Shanghai’s soaring July temperatures have turned this into the city’s hottest summer in 140 years. State news has revealed that at least 10 people have died due to heat stroke in the city.
According to Xinhua News Agency, Shanghai’s Municipal Center for Disease Control & Prevention announced that the relentlessly high temperatures this summer have caused a rise in heliosis (i.e. sun stroke) patients in local hospitals. While officials would not disclose exact numbers of deaths, they did say that more than 30 percent of patients were hit by the summer heat while indoors likely due to the fact that most elderly Chinese do not have air-conditioning. A doctor in Shanghai Minhang District Center Hospital was able to confirm that three elderly patients died of sun stroke at the hospital, also reporting that two others remained in critical condition as a result of the high temperatures.
Shanghai isn’t the only city feeling the heat in China. An emergency warning by China’s Meterological Administration was given to seveal areas of China earlier this week, including eastern Chinese provinces Anhui, Jiangsu, Zhejiang and Jiangxi, central provinces Hunan and Hubei, Chongqing, and Fujian province.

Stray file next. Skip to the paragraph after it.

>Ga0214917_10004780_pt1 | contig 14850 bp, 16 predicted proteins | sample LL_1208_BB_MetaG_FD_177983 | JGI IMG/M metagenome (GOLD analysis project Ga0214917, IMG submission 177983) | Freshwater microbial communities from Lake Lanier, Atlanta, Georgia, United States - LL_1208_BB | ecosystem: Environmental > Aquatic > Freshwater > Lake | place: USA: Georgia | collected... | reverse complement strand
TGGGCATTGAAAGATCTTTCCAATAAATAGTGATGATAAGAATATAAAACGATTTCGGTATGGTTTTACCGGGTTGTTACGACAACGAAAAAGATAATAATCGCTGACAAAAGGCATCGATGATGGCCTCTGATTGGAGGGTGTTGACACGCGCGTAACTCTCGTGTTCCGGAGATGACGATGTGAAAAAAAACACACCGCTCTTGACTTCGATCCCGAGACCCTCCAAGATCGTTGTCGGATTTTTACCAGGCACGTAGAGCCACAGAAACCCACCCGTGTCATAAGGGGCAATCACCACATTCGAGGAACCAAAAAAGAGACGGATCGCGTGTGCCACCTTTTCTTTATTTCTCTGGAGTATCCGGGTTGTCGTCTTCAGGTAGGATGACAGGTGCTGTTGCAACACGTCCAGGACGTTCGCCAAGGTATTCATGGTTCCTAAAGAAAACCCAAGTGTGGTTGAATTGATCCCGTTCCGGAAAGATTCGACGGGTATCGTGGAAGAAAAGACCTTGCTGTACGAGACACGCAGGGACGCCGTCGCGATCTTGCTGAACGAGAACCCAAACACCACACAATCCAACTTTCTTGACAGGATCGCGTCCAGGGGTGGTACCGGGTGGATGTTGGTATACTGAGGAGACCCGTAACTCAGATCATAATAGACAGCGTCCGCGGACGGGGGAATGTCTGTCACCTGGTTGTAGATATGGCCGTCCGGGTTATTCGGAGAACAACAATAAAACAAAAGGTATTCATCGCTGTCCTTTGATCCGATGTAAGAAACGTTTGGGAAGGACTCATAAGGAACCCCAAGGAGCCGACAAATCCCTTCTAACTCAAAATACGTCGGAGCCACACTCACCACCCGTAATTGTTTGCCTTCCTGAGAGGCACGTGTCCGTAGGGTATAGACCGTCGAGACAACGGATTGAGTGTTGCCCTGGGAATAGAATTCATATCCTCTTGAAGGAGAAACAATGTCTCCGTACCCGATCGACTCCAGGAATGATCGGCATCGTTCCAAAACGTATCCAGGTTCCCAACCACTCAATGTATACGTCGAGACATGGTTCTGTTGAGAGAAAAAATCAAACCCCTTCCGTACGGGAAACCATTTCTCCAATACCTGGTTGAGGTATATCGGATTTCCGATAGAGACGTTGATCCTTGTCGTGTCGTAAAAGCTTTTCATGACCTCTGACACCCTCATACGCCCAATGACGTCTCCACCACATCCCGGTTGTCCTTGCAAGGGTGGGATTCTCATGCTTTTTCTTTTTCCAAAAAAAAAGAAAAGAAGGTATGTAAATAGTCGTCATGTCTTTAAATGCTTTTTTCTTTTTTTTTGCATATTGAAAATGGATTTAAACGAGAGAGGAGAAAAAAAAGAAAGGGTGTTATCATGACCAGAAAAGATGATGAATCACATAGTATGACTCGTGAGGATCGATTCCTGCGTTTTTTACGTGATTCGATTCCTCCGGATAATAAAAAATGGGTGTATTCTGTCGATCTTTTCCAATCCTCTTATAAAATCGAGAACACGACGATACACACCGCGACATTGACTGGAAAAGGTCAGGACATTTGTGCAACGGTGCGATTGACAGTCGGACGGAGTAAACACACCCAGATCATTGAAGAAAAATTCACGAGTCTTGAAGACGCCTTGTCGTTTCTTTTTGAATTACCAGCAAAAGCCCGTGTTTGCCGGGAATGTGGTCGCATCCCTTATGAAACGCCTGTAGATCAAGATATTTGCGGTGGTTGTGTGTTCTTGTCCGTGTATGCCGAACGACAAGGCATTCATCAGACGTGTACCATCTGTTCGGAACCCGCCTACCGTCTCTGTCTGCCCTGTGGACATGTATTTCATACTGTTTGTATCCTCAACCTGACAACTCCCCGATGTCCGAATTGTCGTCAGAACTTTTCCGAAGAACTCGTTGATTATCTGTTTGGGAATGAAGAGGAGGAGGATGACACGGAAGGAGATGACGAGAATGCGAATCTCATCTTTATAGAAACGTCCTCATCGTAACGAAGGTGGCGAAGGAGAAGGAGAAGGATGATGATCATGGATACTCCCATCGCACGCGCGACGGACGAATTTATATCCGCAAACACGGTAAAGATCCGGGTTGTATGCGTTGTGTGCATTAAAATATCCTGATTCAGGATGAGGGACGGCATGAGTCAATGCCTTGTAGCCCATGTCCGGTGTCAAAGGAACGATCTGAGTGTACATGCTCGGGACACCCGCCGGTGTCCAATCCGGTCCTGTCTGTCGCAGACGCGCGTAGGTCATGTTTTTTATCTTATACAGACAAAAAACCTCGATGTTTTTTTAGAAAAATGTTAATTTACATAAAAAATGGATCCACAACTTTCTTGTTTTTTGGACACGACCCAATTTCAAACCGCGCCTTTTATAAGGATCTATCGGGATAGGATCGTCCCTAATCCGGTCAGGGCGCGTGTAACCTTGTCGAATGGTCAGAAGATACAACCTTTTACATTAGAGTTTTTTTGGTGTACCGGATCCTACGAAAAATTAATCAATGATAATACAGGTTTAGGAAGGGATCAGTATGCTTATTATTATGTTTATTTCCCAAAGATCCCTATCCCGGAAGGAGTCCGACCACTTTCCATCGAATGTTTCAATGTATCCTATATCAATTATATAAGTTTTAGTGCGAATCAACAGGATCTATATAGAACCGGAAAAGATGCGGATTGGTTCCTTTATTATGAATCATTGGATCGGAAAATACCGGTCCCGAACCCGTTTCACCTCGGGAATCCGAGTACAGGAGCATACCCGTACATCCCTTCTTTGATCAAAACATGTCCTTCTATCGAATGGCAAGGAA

Chinese residents attempting to escape the unbearable temperatures by going to local pools and lakes may be met with an entirely different unbearable situation: crowds. In Sichuan province, photos and videos of droves of people squeezing into the country’s largest indoor swimming pool and water park in Daying county, armed with inner tubes, went viral. The facility covers an impressive 30,000 square meters (33,000 square feet) and is able to accommodate up to 10,000 visitors at once, operators of the park claim.
With more than 1 million people having already paid a visit to the water park this summer already, others, braving the heat, did something else entirely: use the heatwave to cook food. A reporter from a Shanghai TV station was able to successfully cook a piece of thinly sliced pork (similar to bacon) on one of the marble walkways in Shanghai’s People’s Square.
After just 10 minutes, the meat was reportedly 80 percent cooked through. The reporters also did a separate experiment and set a wax candle on the marble. After a few minutes, the candle fell over as the wax at the bottom had begun to melt.
Shanghai’s Meteorological Center reported that temperatures in the eastern Chinese metropolis surpassed 39 degrees Celsius, about 102 degrees Fahrenheit, this past Tuesday, making it the eighth day in a row that temperatures rose above 100. The center also confirmed that this has been the hottest July ever in the city since they began taking weather records 140 years ago.